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Leo Baeck Institute London Lecture Series 2014

Leo Baeck Institute London Lecture Series 2014

A lecture series organised by the Leo Baeck Institute London, the Jewish Museum and the Fritz Bauer Institut, Frankfurt/Main, in cooperation with the German Historical Institute London. 

You can download the leaflet here.   

This season’s topic The Jews and the Great War examines how the experience of World War I reshaped Jewish history and culture and challenged perceptions of Jewish identity in theUK,Palestine,Germany andEastern Europe.  

Roz Currie

The First World War was a pivotal time of change forthe Jewish community in Britain and indeed throughout Europe and the Middle East. Roz Currie has curated the Jewish Military Museum and Jewish Museum London joint exhibition on this subject. This lecture will discuss the challenges behind telling this story, it will touch on newly uncovered narratives of those at war and also question what it meant to be a British Jew at the outbreak of war. 

Roz Currie earned an MA in Japanese and Chinese archaeology at School of Oriental and African Studies. After having completed an MA in…

Glenda Abramson

In this lecture Glenda Abramson will describe life in the Jewish settlement in Palestine under the autocratic rule ofJemal Pasha. Once the wartook hold, Palestine was in a parlous condition, almost entirely cut off from the rest of the world, short of essential goods, medical supplies and funds to support those in the Jewish settlement who depended on international charity. The lack of supplies led to large-scale starvation and disease. How did the Jewish settlement in Palestine cope with these dramatic political, economic and cultural challenges?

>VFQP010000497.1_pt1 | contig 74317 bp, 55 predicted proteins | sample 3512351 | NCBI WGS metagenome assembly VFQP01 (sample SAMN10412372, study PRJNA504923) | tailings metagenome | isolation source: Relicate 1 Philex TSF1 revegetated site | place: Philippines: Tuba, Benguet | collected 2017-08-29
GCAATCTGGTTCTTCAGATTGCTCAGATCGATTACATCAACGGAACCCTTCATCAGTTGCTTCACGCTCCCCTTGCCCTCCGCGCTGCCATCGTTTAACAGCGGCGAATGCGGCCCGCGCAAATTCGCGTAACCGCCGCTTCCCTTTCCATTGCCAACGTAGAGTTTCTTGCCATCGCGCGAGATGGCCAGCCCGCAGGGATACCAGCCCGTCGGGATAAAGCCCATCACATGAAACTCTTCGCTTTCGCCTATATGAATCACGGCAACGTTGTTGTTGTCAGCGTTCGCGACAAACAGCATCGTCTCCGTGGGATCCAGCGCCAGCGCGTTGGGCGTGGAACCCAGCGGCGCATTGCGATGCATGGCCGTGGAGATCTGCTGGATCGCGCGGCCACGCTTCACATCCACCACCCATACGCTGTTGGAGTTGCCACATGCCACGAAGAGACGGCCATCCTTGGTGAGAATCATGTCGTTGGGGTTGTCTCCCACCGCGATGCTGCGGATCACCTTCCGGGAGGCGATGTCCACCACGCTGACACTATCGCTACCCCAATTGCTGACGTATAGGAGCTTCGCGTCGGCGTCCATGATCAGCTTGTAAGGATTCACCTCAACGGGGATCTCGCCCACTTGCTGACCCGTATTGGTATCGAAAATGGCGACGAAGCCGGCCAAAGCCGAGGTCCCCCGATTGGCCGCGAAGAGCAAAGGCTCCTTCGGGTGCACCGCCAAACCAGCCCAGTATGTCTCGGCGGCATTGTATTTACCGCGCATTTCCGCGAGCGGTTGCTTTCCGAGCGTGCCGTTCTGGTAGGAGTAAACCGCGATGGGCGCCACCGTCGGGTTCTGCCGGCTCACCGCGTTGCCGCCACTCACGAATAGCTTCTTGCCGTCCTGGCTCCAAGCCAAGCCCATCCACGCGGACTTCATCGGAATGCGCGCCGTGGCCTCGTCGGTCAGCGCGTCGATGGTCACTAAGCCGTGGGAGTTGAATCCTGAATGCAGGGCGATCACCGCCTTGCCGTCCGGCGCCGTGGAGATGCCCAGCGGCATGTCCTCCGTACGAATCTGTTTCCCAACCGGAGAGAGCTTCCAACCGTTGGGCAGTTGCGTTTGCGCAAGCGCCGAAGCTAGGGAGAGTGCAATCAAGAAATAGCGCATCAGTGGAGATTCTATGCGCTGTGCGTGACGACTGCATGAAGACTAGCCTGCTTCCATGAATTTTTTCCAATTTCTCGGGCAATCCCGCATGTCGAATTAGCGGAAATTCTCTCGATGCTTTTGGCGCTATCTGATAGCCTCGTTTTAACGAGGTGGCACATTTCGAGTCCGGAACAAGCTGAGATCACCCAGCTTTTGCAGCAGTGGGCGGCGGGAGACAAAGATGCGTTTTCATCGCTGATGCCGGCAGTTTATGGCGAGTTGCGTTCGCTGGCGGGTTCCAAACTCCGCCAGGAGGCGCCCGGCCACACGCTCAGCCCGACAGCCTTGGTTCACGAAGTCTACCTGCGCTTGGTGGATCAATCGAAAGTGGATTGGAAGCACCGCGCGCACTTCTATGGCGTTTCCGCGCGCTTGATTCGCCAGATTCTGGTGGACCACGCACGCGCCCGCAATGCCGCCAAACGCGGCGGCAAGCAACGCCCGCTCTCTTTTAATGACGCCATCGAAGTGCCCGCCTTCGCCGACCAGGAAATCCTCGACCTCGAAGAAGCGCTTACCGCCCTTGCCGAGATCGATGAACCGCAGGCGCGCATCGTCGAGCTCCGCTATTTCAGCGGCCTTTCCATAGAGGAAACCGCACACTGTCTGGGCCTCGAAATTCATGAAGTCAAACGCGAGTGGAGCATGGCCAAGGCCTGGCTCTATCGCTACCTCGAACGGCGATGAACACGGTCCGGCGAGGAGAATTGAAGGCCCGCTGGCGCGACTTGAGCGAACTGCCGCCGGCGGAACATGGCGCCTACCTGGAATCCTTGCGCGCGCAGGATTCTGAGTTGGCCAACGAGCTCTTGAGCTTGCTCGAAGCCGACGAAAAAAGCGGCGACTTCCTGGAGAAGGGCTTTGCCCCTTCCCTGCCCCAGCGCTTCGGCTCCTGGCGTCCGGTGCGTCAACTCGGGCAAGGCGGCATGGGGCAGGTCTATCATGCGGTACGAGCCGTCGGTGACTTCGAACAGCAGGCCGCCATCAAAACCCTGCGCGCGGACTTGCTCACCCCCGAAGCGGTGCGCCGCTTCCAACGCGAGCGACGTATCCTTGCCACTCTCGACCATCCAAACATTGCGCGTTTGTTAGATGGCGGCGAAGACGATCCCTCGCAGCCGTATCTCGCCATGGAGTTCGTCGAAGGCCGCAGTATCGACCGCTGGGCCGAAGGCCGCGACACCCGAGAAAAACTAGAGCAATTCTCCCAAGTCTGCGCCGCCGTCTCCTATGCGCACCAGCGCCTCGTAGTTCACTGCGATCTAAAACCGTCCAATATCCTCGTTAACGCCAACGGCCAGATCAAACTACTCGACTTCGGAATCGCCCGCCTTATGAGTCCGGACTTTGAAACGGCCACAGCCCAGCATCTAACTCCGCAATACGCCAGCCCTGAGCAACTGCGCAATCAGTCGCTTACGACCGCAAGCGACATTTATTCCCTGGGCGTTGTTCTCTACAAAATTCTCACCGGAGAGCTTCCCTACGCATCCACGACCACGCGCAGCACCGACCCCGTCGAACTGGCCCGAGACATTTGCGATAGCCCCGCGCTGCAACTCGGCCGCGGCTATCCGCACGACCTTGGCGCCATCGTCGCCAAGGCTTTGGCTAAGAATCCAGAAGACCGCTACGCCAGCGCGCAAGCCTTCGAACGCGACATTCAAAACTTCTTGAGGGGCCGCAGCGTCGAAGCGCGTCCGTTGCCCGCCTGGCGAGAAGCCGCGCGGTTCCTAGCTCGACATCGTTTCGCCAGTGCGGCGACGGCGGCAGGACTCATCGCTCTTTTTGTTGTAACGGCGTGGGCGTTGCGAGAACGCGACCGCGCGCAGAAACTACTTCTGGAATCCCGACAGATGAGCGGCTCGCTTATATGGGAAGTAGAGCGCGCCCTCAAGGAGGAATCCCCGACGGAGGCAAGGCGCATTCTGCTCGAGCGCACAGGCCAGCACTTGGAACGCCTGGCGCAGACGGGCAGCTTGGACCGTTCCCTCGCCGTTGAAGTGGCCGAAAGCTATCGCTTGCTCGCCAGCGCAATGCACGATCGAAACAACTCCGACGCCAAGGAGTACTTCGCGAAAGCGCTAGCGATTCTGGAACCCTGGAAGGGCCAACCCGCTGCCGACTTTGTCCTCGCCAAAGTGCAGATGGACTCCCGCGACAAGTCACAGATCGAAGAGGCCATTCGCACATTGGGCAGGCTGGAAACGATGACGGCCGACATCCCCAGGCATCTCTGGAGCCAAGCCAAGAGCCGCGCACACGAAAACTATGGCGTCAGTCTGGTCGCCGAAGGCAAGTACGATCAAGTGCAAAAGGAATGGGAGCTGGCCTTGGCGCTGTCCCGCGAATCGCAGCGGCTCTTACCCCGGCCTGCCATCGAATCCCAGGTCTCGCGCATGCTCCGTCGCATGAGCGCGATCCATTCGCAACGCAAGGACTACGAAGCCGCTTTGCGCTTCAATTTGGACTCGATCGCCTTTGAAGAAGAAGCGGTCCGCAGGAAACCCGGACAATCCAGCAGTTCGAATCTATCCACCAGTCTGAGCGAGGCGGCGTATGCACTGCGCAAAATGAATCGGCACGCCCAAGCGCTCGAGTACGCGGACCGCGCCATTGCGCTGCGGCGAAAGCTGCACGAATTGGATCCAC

Micha Brumlik

The lecture explores the German patriotism of the eminentJewish philosophers Hermann Cohen and Franz Rosenzweig. While Cohen thought that his messianic ideas found their realization in the Kaiser’s German Reich, Rosenzweig was more sober and modern. He equally did not see any contradiction between his Jewishness and his Germanness, however, less naive than Cohen, he supported Friedrich Naumann’s idea of a German hegemony in Central Europe. Afterthe Holocaust, this seems almost incredible! However, were theirideas really that wrong and do we not owe justice to them? Was there a Jewish cause…

Jay Winter

The Great War shattered Yosef Hayim Yerushalmi’s celebrated distinction between history and memory in Jewish cultural life.  Jay Winter argues that Jewish history and Jewish memory collided between 1914 and 1918 in ways which transformed both and created a new category he terms ‘historical remembrance’.

 

The war unleashed both, centripetal forces, moving Jews to the core of their societies and centrifugal forces, dispersing huge populations of Jews in Eastern Europe and Russia, creating terrifying violence, the appearance of which was a precondition for the…